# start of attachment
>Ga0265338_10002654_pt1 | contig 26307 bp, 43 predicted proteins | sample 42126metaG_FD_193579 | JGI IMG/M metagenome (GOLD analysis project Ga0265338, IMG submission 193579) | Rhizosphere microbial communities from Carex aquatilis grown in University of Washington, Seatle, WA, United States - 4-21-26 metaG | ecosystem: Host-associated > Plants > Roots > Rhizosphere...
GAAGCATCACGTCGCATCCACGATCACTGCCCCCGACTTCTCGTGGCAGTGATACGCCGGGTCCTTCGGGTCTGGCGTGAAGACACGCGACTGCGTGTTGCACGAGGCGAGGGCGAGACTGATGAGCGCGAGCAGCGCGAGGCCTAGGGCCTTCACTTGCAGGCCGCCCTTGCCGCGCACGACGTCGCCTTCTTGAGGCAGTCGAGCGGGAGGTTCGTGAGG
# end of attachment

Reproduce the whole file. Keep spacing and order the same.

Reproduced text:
>Ga0265338_10002654_pt1 | contig 26307 bp, 43 predicted proteins | sample 42126metaG_FD_193579 | JGI IMG/M metagenome (GOLD analysis project Ga0265338, IMG submission 193579) | Rhizosphere microbial communities from Carex aquatilis grown in University of Washington, Seatle, WA, United States - 4-21-26 metaG | ecosystem: Host-associated > Plants > Roots > Rhizosphere...
GAAGCATCACGTCGCATCCACGATCACTGCCCCCGACTTCTCGTGGCAGTGATACGCCGGGTCCTTCGGGTCTGGCGTGAAGACACGCGACTGCGTGTTGCACGAGGCGAGGGCGAGACTGATGAGCGCGAGCAGCGCGAGGCCTAGGGCCTTCACTTGCAGGCCGCCCTTGCCGCGCACGACGTCGCCTTCTTGAGGCAGTCGAGCGGGAGGTTCGTGAGG